Fortunately for his sanity, besides rotating among the repair businesses, Ves also undertook other matters. The Vandals stopped over this star system for many other reasons than to repair their ships and mechs. They also appeared to be preparing for the next leg of their journey.
Inklings of a follow-up mission became clearer and clearer as Ves received assignments to help the logistics department procure more supplies. In particular, his help was needed whenever the planners wished to procure a batch of mech-specific goods.
The latest shopping run involved a set of very specific and very expensive components. The matter was of such import that Lieutenant Commander Soapstone took care of it in person this time.
"Mr. Larkinson." She greeted Ves as he stepped inside a rented Reinaldan shuttle. The vehicle quickly lifted off and sped towards one the cities on Harkensen III. She handed over a data pad to Ves. "Please look at these parameters. We are in need of specialist mech equipment that isn't easy to obtain. I've scheduled a meeting with an equipment broker who can supply us with what we need, but I'll need your advice on what to purchase."
Ves instantly frowned when he read through the document on the data pad. "You're looking to buy... Vesian MFS gravitic backpack modules? And not the regular ones either, but the heavy-duty ones that can exert a massive amount of counter-gravity. This... this is not something you pick up from an average mech shop!"
The Reinald Republic sold plenty of backpack modules that fit the Vesian Modular Fitting Standard. A gravitic backpack module was basically a giant anti-grav generator outfitted onto the back of a landbound mech. Their anti-grav fields specifically worked to counteract strong gravity exerted onto the frames of the mechs.
In general, gravitic backpacks were rather troublesome to use because of their bulk and incredibly high energy usage. This was because the gravitic backpacks effectively lightened the weight exerted onto a mech.
This was vitally important for landbound mechs being deployed on giant terrestrial planets with massive amounts of gravities. If an ordinary mech stepped onto a super earth with two g's or up, the mech was liable to crush its vulnerable internals as it walked.
How could a mech even begin to fight when it couldn't even defeat a planet's gravity?
Of course, people didn't often fight on super earths. No state went through the trouble of terraforming them and establishing settlements on the surface. The only reason why anyone would fight on a super earth was if the place hid a lot of riches.
"A heavy-duty gravitic backpack module is not only fifty percent bulkier than the regular product, they also run out of energy extremely quickly. Going solely by their internal energy cells, they only last half an hour on a normal medium mech."
"We are aware of the drawbacks of heavy-duty gravitic backpacks, but we truly need them. They need to be rated to withstand up to five g's in atmospheric conditions. The pressure they will have to endure is very substantial."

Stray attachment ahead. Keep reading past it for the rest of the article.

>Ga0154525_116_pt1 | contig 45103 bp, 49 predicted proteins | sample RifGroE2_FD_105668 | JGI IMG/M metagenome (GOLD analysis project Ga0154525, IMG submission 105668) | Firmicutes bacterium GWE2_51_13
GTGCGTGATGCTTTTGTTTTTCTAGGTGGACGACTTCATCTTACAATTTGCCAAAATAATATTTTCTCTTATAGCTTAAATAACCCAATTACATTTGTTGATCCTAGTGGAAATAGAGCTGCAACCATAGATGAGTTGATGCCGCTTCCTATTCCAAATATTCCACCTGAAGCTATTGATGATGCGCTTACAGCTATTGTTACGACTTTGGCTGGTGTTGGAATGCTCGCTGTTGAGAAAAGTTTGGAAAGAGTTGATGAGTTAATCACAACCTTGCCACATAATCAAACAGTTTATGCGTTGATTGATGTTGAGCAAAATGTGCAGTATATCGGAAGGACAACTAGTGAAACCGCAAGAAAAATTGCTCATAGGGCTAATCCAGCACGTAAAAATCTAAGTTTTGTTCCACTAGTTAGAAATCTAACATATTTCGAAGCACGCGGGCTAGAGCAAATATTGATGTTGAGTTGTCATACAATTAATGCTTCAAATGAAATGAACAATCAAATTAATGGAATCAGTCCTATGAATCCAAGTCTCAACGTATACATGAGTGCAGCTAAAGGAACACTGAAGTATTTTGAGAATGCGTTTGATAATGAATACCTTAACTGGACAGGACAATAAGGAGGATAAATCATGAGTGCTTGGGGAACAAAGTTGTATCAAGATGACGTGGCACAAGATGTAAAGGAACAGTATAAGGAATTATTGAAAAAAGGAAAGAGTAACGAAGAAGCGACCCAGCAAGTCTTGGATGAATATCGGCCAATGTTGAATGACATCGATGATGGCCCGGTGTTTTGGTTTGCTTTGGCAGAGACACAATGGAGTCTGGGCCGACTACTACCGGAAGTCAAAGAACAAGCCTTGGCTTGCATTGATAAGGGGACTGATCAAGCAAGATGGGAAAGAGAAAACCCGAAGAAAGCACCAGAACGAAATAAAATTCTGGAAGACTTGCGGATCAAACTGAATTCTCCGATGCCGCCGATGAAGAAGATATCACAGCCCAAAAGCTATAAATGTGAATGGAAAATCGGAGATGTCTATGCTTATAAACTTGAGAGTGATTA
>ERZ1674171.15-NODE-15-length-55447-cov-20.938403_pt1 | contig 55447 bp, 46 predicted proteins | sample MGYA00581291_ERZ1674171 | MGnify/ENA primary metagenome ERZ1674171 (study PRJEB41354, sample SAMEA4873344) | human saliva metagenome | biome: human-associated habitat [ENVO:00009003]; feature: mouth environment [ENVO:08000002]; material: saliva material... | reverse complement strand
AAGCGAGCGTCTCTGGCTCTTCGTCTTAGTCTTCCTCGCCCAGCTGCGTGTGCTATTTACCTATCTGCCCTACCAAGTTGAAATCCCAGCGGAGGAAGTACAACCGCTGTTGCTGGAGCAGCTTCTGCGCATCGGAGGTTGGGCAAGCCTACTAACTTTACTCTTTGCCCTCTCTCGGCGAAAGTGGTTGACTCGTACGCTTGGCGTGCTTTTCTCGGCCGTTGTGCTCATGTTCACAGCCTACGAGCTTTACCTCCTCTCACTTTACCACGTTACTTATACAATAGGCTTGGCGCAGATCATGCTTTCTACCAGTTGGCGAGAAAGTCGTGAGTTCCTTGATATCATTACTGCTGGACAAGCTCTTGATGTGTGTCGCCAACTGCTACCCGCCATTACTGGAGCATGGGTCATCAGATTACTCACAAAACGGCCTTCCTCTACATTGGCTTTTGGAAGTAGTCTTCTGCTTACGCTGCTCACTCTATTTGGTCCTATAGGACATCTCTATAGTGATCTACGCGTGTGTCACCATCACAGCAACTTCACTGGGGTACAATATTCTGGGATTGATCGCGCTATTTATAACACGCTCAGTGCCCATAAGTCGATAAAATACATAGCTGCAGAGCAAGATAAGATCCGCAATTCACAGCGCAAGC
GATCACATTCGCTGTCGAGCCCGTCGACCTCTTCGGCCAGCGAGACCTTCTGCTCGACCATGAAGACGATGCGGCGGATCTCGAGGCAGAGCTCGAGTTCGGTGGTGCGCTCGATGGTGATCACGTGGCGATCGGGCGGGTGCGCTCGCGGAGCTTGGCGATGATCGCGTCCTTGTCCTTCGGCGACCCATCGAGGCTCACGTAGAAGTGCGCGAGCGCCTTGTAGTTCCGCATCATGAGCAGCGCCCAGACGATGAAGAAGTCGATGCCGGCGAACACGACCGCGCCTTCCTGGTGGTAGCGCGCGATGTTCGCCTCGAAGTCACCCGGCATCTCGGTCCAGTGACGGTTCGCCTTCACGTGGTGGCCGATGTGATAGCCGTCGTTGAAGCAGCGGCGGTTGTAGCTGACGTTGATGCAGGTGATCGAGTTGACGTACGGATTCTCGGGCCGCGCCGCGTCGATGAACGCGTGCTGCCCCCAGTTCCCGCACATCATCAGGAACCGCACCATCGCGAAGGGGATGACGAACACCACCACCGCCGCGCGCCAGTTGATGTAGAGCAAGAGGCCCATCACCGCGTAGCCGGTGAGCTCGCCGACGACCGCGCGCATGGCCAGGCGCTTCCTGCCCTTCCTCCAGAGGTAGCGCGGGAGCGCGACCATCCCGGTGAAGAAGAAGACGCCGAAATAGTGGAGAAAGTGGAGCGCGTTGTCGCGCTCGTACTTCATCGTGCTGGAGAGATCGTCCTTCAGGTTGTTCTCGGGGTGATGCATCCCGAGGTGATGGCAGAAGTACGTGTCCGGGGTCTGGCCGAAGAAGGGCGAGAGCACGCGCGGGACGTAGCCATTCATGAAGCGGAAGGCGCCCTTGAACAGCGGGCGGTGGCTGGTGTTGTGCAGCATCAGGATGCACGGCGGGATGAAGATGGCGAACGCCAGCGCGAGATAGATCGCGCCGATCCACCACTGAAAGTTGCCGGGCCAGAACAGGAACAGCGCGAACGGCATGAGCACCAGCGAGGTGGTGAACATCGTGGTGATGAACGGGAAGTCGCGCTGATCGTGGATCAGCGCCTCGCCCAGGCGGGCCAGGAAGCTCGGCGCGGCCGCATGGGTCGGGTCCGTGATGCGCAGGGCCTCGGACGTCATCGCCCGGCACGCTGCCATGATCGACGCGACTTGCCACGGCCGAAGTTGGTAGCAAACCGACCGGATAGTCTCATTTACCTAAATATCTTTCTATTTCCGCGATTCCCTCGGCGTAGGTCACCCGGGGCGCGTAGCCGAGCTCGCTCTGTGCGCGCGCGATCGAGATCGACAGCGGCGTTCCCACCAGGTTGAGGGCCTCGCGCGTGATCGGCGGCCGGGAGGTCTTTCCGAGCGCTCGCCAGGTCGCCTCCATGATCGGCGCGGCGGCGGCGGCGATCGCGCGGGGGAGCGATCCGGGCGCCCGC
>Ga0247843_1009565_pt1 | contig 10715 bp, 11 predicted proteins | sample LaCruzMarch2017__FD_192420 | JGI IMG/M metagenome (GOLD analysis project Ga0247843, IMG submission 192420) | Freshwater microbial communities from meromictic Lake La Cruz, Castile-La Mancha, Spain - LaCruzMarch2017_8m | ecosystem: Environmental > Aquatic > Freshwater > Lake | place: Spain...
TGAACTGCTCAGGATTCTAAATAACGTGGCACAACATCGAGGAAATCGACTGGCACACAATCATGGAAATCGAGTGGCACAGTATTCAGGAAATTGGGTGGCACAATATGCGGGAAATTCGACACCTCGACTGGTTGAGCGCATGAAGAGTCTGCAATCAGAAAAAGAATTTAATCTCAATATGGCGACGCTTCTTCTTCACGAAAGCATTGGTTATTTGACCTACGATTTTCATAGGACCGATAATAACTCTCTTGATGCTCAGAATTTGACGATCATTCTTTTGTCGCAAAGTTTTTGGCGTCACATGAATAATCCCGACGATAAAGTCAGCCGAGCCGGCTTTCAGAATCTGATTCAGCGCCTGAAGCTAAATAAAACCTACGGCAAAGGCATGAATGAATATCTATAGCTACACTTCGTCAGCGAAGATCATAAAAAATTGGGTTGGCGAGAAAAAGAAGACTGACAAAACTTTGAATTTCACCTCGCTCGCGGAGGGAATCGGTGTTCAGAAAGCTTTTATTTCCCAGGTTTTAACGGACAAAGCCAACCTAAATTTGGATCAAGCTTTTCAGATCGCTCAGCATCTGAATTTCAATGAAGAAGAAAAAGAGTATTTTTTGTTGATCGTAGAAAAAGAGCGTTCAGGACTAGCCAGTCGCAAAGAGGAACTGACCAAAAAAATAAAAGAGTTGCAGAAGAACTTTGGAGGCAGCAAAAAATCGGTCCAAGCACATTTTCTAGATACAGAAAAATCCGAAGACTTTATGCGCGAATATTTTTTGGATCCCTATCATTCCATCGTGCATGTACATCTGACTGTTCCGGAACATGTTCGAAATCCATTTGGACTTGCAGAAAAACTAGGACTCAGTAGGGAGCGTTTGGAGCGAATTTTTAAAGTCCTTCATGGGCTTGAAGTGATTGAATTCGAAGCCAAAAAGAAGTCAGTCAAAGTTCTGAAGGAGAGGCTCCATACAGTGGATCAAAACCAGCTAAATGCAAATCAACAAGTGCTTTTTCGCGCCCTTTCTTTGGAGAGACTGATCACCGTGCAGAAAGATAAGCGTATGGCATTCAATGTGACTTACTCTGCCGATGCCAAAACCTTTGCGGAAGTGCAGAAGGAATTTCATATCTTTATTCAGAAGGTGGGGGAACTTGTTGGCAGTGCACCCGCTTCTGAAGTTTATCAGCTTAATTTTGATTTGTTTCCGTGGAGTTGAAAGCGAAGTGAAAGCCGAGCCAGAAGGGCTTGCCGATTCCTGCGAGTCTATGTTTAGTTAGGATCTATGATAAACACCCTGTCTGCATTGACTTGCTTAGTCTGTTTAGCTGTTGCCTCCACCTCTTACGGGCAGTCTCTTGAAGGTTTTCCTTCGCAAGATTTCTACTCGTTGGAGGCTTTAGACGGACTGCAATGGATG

That made it worse. A super earth with an atmosphere basically pressed a mech from all sides. Still, this request that came out of the blue practically startled Ves. Why did the Vandals seek for specialist equipment that only the most extreme treasure hunting outfits bought?
The whirlwind that the Vandals involved themselves with became murkier and murkier in his mind. He didn't dare speculate anymore because he lacked too much information to make an accurate judgement.
For now, all he needed to do was to focus on his current assignment.
"The set of criteria you've provided are hard to fulfill, but not impossible. The only problem is that it's going to cost us a lot."
"No problem. This is one of the expenses that Peace for Hafner has agreed to reimburse."
That was another strange concession. The Vandals definitely didn't decide to go to a super earth for no reason all of a sudden. Everything the Vandals planned to do appeared to be premeditated. Ves felt as if he had been caught in a very large net.
"These heavy-duty gravitic backpack modules don't look bad. However, are you sure you want them? Piloting a mech with a gravitic backpack on a super earth introduces all kinds of weirdness to the mechs affected by this technology."
"We are certain of their need, Mr. Larkinson. I'm sure you are curious exactly why we would seek this specialist equipment, but I advise you to keep your questions to yourself. Major Verle will explain the full details when needed."
"How many are we looking to procure?"
"Enough to outfit all of our landbound mechs, and some spares besides. These backpacks break easily during combat. Let's set the figure at four-hundred backpacks."
Ves widened his eyes when he heard that. The cost of a heavy-duty gravitic backpack wasn't as much as a high-quality mech component, but purchasing four-hundred of them at once was a major transaction.
"Since you're already asking for gravitic backpacks, are there any other novelties you want to get hold of? We might as well shop for other gear while we are there."
"We are going to need some high-quality transceiver towers and jammers rated for base defense."
"Those are easier to acquire, and they're cheaper to boot." Ves nodded with a little less tension. "Anything else?"
"Heavy-duty hazard suits." Soapstone added. "If the gravitic backpack fails, we don't want to see our mech pilots get crushed."
"If those backpacks fail during battle, the mech will practically become inoperative under such a terrifying amount of gravity. Cockpit ejection will likely fail as well. They won't be able to fly very far under five times the gravity of old earth."
"Our budget is limited. We will have to make do with the favors we received and the liquid funds we have left."
Ves already started to groan. This sudden spending spree came completely out of the blue.